Jose Mourinho’s comments concerning Arsene Wenger’s ‘specialist subject’ have sliced open the pair’s bitter and contentious war of words once more, and my how we have not missed it.
Mourinho reacted strongly to Wenger’s claim that the Chelsea boss had a ‘fear of failure’, and the ensuing fallout has been extensive and venomous.
Arsenal legend Bob Wilson has been the most vociferous in his objection to the feud, letting rip at the Chelsea manager,
“I think at its best it’s disrespectful, at its worst despicable,” Wilson told BBC Radio 5 live.,
“I find him boring in the extreme.”
But how has the situation exploded with such ferocity? Why are we back to square one concerning the pair?
1. Arsene Wenger
Wenger was posed the obvious question while discussing title chances and cup ambitions. The tedious ‘horse and Chihuahua’ similes have taken its toll on us football fans, and Wenger seemed happy to hazard a guess at why this convoluted haze of poor imagery has been erected by the likes of Mourinho and Brendan Rodgers.
Unfortunately, the word ‘failure’ has been synonymous with Arsenal for a little too long, and Wenger’s casual use of the word to encompass other top flight managers was ill-advised.
While he may be right with his musings, Wenger put himself directly in the firing line with his comments. Unfortunately for us, Mourinho was holding a pump-action shotgun rather than a silenced pistol.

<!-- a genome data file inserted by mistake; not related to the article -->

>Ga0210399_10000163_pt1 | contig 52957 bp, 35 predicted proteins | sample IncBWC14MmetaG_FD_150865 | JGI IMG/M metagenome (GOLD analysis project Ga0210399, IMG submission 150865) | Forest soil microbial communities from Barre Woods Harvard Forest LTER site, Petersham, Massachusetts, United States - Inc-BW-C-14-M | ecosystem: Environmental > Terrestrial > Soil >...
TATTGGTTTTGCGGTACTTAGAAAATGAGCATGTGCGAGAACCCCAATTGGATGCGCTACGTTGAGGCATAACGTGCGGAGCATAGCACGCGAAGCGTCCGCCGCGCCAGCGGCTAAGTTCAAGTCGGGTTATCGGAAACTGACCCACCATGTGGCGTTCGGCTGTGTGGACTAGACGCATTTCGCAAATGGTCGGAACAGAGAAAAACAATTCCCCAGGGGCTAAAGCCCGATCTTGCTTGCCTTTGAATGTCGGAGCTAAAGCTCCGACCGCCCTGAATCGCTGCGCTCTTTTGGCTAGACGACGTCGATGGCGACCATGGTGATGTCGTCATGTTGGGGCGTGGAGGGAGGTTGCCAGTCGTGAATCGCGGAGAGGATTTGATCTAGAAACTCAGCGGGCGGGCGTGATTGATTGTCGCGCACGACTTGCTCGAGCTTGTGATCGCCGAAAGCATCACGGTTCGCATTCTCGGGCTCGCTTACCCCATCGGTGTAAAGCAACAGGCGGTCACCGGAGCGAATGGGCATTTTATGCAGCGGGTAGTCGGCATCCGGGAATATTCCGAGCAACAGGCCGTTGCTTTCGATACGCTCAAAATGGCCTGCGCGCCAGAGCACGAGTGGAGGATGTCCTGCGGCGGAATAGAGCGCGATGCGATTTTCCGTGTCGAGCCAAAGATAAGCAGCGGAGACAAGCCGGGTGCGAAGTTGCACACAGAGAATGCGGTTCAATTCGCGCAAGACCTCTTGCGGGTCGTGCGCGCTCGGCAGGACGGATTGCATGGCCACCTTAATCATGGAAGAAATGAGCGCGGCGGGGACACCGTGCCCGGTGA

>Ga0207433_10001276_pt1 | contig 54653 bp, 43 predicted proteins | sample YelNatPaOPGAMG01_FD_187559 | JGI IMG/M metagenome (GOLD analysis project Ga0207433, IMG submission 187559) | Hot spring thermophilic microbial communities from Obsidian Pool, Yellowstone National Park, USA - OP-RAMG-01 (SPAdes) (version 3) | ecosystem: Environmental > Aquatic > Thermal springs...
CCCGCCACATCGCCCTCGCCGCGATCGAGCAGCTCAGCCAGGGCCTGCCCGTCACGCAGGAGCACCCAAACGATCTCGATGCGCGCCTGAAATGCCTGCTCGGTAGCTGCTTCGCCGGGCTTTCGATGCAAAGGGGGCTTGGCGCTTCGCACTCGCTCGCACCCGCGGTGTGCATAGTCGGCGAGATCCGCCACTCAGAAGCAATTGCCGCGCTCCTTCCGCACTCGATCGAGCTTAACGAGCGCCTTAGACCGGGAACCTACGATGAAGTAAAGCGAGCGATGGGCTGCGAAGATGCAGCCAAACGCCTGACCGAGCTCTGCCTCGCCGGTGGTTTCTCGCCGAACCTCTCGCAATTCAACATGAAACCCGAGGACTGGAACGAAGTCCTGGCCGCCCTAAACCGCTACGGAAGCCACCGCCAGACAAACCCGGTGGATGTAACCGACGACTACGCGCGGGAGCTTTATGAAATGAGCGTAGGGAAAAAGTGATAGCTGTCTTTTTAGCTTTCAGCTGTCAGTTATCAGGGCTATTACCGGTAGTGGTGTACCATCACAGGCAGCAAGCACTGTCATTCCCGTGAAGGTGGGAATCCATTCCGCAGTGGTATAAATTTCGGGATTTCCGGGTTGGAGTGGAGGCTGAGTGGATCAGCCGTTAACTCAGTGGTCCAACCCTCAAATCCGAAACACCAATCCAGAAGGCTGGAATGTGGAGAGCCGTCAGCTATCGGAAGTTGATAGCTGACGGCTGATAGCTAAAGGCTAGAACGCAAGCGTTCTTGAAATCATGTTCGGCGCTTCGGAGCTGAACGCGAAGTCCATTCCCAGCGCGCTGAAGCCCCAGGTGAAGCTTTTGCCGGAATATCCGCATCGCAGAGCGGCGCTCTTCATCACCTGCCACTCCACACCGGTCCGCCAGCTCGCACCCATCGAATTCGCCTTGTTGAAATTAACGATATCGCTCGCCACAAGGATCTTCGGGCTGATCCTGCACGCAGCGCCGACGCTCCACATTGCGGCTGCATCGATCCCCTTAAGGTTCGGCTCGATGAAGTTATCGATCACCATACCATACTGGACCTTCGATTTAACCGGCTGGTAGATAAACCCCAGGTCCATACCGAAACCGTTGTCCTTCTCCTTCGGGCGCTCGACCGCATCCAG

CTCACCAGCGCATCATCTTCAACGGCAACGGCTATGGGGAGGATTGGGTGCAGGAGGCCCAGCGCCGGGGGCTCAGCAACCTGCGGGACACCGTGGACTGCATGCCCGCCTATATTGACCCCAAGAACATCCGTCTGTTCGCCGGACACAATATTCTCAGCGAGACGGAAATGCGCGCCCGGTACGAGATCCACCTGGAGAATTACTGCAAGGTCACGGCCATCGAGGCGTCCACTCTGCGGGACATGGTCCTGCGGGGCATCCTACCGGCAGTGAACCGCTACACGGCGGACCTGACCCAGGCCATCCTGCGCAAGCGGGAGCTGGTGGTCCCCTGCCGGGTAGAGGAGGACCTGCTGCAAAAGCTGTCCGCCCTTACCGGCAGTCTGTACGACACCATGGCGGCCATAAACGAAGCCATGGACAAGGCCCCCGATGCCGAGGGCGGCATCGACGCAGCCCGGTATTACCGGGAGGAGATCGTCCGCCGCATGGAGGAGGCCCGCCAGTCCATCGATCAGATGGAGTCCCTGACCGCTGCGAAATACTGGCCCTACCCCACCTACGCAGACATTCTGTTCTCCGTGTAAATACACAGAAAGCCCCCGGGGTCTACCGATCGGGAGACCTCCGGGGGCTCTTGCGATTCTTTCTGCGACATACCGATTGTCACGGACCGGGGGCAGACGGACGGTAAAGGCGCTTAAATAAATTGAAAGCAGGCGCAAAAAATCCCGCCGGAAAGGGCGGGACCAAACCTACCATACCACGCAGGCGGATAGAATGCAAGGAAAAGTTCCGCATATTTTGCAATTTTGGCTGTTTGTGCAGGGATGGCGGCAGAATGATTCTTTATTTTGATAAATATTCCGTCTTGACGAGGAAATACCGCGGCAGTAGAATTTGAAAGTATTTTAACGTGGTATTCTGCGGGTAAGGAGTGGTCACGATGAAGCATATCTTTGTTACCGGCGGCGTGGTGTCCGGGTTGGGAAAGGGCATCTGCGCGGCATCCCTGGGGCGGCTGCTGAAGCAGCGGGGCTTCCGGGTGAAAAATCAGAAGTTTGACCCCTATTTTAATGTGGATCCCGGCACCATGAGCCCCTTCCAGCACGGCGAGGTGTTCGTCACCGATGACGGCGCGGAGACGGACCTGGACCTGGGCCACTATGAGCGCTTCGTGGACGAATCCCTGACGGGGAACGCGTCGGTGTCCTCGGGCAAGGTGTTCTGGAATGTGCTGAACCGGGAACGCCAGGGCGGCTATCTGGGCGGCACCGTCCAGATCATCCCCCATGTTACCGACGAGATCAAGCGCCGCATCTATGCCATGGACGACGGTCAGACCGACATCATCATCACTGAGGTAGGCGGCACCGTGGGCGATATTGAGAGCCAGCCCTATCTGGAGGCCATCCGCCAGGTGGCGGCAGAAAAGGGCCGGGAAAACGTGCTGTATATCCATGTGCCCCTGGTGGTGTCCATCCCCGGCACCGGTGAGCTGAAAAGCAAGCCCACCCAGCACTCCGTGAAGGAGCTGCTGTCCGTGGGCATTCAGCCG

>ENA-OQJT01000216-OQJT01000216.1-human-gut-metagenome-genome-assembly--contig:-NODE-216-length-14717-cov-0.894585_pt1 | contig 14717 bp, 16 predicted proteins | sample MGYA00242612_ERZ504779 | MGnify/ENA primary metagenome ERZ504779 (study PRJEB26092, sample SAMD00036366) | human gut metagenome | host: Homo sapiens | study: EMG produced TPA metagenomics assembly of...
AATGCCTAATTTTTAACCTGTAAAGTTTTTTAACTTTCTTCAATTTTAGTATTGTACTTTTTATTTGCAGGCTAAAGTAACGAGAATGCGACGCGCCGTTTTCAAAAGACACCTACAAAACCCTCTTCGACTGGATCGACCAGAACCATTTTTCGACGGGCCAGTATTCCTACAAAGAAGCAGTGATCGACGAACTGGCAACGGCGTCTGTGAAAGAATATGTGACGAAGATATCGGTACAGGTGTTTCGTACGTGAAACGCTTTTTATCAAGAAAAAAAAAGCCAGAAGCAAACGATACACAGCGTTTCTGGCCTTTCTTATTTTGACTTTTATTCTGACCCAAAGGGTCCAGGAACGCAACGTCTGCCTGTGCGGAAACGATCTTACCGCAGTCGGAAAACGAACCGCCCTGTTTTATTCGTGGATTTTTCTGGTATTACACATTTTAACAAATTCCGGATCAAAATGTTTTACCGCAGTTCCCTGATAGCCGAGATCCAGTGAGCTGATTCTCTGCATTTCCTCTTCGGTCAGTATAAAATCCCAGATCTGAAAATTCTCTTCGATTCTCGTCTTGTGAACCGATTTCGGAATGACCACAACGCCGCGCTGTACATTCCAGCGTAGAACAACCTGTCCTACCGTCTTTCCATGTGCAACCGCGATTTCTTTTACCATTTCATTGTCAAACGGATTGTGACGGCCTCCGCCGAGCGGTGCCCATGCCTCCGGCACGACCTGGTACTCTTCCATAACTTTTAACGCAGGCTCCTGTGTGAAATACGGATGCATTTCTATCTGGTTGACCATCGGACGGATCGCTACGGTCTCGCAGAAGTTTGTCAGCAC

2. Jose Mourinho
While Mourinho is entitled to reply to Wenger’s words, as is anyone when criticism has been leveled, the Portuguese lacked class and subtly.
His dead-eye stare, petulant expression and lip-smacking arrogance ignited the situation with as much tact as a bear opening a balloon. There was an opportunity here for Mourinho to display his infamous wit and guile, but instead he callously went for the jugular.
“I don’t accept that one is always ‘Monsieur polite’ and the other one is always the bad guy,” said Mourinho after the 2-0 defeat to Manchester City on the weekend,
“I don’t accept, I’m sorry. The only thing I feel was that I was very quiet in my place and somebody spoke not in a nice way about us.”
When carefully dismantling the barbs, the Special One makes sense, and had it not been for the torrent of ill-humour, Mourinho could arguably have comfortably won this little scuffle.
“I do not want to go into those silly, disrespectful remarks,” said Wenger after the FA Cup win over Liverpool on Sunday,
“I never spoke about him in my press conference and I will not start now. The only thing I know is it is more embarrassing for Chelsea than for me.
Regardless of the petty squabble, the Frenchman would do well to steer clear of more references to failure for the time being, especially when addressing the incorrigible Mourinho, who’s box-office penchant for the crude can really detract his from obvious brilliance.
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